Most expiration graphs allow us to roll the date forward ("Projection" slot on ONE), and change the volatility ("Volatility Adjust"). This would allow traders to see how their profit and loss line would change over a week's time, for example, or if the implied volatility of the options increases or decreases. When I used OptionsXpress, even their more elementary expiration graphs allowed that kind of manipulation.

What we might or might not be able to tell, depending on the source of the expiration graph, is what a one-standard deviation move would be for a day. When I used freeware OptionsOracle, I could see a one-standard deviation move. On the graphs above, the dark blue vertical column shows a one-standard deviation move for a day. If I rolled the date forward a week, it would show a one-standard deviation move for a week. Think-or-swim has something similar, but I certainly can't verify that 100 percent of expiration graphs have this ability.

ONE lists the options positions themselves on a sidebar on the left-hand side of the expiration graph, as well as to the side on a different part of the page that I haven't included in the snapshot. The sidebar can be eliminated, if the trader wishes, but some traders like to be reminded of the positions involved. I don't know of other charts that do this. Think-or-swim's Analyze page, however, includes a listing of the involved options positions below the graph. When I used freeware OptionsOracle to produce my expiration graphs and test various strategies, the platform listed the included options on a different page, but the two pages could be viewed simultaneously.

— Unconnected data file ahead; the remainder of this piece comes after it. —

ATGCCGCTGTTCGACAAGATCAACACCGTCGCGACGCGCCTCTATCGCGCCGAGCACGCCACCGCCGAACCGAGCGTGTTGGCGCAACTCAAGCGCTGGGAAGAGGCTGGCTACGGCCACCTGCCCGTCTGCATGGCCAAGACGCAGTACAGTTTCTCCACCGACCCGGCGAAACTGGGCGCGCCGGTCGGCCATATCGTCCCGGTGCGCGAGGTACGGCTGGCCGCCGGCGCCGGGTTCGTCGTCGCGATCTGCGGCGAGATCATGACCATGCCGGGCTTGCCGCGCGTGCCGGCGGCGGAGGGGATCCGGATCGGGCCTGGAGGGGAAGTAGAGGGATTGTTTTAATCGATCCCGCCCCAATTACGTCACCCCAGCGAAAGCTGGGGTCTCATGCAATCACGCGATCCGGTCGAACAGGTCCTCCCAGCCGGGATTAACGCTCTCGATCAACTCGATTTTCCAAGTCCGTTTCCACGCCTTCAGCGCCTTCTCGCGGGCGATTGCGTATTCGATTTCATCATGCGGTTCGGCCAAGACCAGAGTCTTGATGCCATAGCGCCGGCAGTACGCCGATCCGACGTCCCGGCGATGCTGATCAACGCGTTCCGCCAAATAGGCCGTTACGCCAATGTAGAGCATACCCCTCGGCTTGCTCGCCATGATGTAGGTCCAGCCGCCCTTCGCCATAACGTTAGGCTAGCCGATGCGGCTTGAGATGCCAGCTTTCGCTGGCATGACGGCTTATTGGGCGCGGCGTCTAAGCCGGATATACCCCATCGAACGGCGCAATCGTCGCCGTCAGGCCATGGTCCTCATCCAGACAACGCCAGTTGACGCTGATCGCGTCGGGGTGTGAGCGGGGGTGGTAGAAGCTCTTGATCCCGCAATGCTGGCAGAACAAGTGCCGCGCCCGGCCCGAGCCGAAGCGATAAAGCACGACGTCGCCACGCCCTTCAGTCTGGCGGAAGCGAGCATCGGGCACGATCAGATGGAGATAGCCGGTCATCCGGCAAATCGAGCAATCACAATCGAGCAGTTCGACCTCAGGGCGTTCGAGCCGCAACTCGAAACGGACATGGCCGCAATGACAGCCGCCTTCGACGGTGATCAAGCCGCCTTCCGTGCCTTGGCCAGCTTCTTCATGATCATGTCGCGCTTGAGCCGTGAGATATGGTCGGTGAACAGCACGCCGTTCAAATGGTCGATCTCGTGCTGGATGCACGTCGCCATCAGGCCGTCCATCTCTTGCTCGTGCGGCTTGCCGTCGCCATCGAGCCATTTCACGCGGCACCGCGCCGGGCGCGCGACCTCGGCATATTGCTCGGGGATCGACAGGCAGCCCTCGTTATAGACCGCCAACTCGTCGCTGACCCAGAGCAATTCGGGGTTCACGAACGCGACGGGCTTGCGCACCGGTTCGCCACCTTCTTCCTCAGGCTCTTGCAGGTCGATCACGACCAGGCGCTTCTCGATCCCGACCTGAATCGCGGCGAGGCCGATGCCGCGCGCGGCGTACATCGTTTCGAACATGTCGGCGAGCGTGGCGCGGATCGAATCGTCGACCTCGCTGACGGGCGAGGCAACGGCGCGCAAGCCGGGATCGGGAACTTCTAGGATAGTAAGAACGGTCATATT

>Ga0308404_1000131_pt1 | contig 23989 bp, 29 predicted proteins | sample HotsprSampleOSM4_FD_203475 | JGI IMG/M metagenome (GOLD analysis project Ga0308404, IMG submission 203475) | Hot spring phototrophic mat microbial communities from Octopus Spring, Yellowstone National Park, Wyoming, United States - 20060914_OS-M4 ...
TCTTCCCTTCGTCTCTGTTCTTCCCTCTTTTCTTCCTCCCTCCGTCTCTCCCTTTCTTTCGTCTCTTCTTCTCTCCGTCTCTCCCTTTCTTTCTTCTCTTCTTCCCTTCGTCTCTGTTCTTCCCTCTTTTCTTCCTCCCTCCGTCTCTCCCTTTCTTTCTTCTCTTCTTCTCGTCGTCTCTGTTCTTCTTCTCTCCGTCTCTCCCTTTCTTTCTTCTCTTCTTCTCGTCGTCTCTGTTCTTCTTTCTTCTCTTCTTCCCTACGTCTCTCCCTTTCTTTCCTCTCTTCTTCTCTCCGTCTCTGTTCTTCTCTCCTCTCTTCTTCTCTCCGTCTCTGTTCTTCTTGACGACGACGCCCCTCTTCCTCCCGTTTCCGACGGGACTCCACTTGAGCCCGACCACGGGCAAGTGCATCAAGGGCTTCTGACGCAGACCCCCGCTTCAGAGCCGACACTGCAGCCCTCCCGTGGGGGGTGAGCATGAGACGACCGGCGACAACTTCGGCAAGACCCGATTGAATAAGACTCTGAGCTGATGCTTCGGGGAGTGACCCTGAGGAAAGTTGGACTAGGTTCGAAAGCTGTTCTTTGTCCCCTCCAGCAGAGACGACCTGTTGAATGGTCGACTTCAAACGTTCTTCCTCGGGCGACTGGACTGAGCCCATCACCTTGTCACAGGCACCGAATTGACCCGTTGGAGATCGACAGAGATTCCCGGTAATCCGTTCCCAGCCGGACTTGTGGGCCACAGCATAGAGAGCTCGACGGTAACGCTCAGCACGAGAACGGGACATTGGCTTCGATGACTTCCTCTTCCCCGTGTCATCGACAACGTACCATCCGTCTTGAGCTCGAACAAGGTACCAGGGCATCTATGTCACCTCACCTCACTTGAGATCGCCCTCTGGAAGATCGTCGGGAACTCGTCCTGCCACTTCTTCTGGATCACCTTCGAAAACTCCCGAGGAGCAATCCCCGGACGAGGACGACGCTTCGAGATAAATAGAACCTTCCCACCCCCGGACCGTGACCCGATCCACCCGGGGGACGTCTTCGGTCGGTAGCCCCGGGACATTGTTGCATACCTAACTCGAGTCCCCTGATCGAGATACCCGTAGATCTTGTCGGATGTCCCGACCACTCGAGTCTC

ONE's graph lists the Greeks of the individual options in that sidebar. It lists the Greeks of the entire position in the graph below the expiration chart. Think-or-swim includes the Greeks of the entire position below the graph, too, allowing the trader to type in a value for the underlying and pull up all the Greeks for the position at that value. I don't remember OptionsXpress allowing this capability, but it's been a while since I've used its expiration graphs.

These are just a few of the things that can be learned from expiration and profit-and-loss graphs. Can you trade options without them? Of course. I did for years, but I also used to tabulate the costs of all my options and do my subtraction and addition manually to come up with my expiration breakevens. I can do that, but why should I? I can even tabulate the current Greeks, but factoring in the passage of time and a change in volatility and the price of the underlying makes that calculation quite complex. Back in my physics major days, I happily performed calculations that required reams of paper, but now I'd rather practice the piano than do that. I might pull my hair out if I had to recalculate my expiration breakevens every time I made an adjustment, for example.

If you use a platform that doesn't allow for backtesting, you can use such expiration graphs to perform "what if" testing for theoretical ("simulated" on think-or-swim) positions. What if two weeks from now, there's a sudden drop in the underlying's price with a sharp rise in volatility? What would that do to the position? What if I carry this position into expiration week? What will that look like? Of course, such theoretical explorations provide you with "theoretical" answers, too, and we know that live trading can be much different than theory tells us it will be. Backtesting or theoretical testing has its limits, especially if your theoretical trading doesn't allow you to include some slippage. Still you can learn much from these "what if" explorations using expiration and/or profit-and-loss graphs.

If you're interested, check with the support group at the brokerage you use to determine if that platform includes such graphs. Watch videos or read explanations of how to use that platform's version.